Since I’ve been in a nasty bout of creative block this and last year, most of the work I’ve been doing has been commission work and stuff for larger projects, but I’ve been biding my time showing up as a regular guest on Jeff Ruberg‘s Podigious podcast covering the Digimon franchise, and I also ran an artbook project for Digimon Adventure 02 (another particular favorite of mine) earlier this year. I have an interesting and, uh, incredibly complicated relationship with this franchise; it’s probably the only one I’ve been following closely longer than I have even Vocaloid (since 2007; I started doing Vocaloid/UTAU work in 2009). But in all fourteen years or so that I’ve been following this franchise, Appmon really stuck out as something particularly special. Considering that there’s a long franchise history and a long list of works it has to compete with for me to hold in such high regard, and considering that all my friends know me as someone who’s way too deep into this franchise, this is saying something when it comes from me.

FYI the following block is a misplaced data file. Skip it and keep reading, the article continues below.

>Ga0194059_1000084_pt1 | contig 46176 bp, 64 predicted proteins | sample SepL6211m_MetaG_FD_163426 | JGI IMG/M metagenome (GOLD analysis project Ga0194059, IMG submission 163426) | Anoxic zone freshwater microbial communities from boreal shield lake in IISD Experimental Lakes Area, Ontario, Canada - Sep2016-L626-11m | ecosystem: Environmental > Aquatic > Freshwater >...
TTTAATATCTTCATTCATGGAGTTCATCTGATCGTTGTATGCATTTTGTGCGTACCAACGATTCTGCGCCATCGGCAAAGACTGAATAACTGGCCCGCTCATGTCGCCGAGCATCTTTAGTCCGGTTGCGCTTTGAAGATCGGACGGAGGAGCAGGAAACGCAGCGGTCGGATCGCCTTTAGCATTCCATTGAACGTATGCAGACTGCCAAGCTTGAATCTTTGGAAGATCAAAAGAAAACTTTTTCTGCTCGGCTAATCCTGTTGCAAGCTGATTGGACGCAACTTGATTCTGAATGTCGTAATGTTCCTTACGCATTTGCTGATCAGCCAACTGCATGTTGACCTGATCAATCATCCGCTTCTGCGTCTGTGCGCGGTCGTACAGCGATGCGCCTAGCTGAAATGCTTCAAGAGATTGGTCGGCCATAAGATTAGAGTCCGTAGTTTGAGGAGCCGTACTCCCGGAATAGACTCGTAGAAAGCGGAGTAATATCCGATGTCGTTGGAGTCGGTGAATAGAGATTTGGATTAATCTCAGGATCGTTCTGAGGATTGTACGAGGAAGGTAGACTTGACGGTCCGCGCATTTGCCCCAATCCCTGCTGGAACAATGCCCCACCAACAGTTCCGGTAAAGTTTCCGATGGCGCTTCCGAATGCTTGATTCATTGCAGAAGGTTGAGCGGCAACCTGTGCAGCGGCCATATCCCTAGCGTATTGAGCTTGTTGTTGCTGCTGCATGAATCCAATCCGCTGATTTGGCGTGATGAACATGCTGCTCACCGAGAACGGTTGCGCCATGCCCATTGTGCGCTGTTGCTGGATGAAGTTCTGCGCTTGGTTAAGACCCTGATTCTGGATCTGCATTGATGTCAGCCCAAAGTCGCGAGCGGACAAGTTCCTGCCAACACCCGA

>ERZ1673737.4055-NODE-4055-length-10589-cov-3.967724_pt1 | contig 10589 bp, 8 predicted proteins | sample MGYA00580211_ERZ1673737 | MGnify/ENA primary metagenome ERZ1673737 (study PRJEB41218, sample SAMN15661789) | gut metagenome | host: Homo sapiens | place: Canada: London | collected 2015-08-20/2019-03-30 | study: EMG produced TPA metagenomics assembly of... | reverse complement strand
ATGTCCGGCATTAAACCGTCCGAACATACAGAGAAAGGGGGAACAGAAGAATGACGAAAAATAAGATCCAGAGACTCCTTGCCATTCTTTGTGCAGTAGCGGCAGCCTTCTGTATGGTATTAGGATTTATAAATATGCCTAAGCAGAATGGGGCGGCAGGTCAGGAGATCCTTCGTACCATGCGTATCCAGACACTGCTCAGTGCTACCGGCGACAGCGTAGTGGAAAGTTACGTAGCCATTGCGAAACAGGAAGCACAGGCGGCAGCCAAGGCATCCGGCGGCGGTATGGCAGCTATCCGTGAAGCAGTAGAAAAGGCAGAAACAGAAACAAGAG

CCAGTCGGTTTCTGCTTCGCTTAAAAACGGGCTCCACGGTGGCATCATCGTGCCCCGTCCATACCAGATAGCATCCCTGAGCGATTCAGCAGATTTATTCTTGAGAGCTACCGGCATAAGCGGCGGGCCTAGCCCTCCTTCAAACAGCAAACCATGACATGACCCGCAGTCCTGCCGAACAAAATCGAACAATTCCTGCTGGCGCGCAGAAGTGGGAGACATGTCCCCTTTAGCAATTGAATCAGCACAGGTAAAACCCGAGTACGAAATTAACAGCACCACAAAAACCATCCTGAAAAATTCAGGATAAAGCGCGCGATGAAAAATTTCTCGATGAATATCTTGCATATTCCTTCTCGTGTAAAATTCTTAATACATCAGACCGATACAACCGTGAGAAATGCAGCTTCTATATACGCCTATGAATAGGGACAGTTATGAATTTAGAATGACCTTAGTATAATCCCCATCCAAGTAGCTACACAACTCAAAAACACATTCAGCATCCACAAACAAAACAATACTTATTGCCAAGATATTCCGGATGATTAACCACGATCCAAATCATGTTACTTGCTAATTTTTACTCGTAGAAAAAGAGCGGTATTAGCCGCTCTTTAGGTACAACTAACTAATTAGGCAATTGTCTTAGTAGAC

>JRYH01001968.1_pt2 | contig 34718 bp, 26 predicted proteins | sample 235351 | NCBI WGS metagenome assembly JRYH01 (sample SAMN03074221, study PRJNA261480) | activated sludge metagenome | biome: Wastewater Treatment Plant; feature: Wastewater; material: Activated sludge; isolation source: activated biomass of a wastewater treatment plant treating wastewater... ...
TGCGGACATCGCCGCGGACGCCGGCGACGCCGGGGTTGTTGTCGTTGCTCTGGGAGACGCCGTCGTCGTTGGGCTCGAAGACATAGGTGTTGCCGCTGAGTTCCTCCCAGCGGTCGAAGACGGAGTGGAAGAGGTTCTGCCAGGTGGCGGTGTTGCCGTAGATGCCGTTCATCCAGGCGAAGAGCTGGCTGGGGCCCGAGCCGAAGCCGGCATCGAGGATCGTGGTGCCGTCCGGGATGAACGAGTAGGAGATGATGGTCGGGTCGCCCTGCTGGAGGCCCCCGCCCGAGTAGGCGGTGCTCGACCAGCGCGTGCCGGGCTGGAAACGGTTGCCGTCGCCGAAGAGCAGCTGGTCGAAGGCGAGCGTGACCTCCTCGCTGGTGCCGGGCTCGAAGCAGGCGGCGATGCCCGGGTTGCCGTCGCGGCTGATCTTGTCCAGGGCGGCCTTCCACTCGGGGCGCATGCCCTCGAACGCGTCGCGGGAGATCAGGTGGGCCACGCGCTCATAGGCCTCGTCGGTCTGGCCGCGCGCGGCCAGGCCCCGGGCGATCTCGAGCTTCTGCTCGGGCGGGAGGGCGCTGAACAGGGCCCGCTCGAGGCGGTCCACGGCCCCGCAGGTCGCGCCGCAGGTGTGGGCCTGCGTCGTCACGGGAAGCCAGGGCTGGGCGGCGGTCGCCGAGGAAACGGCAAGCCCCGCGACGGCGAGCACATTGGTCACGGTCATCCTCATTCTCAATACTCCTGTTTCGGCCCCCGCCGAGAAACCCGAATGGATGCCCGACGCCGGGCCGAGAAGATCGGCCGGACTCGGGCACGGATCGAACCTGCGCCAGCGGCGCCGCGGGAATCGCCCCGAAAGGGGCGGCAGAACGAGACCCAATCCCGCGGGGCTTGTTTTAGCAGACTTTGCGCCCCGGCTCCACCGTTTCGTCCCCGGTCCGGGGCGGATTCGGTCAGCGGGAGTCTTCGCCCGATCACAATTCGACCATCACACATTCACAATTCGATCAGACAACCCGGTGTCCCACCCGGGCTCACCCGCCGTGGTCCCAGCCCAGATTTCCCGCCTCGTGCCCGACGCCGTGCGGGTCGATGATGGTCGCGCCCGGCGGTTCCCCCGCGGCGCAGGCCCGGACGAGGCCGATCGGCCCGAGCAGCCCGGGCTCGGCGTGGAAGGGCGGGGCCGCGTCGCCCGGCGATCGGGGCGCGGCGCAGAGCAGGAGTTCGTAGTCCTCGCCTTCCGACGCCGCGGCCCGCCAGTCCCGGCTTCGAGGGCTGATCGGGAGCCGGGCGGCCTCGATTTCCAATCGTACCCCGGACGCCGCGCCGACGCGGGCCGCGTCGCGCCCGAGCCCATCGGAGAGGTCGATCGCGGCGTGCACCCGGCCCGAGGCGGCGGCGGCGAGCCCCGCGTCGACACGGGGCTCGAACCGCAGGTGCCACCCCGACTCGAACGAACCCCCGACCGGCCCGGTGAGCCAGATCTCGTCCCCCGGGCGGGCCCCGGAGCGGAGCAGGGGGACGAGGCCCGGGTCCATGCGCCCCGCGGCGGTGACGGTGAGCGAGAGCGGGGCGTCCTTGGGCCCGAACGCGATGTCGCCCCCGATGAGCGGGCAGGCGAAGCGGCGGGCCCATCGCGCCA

Look, when people are a little off-put by the premise, especially longtime Digimon fans who are weirded out by how much of a shock it comes off at first, I get it — because I actually was part of the skeptical crowd at first myself! At the time, even though I generally try to be open-minded about the franchise trying new things, I was dealing with a lot of other concerns about where the franchise was going, and I myself was in university studying computer science at the time (I’ve since graduated) and worried that they’d be treating “apps” like some cool buzzword to the point of cringe. But then the second episode featured a callout of people who rely so much on the maps app telling them what to do that they go running around in circles instead of realizing what the problem is, and I, who had once been in a car that had nearly driven through a farm and straight off a cliff for this exact reason, started realizing that maybe this was going somewhere. While the depiction of apps and hacking is somewhat fictionalized, the criticism of over-reliance on IoT and the corporate intrusion into people’s livelihoods (among a lot of other things) is a bit uncomfortably relevant. No, no, when I say I think people need to watch this because what it has to say is actually kind of important, I seriously mean it…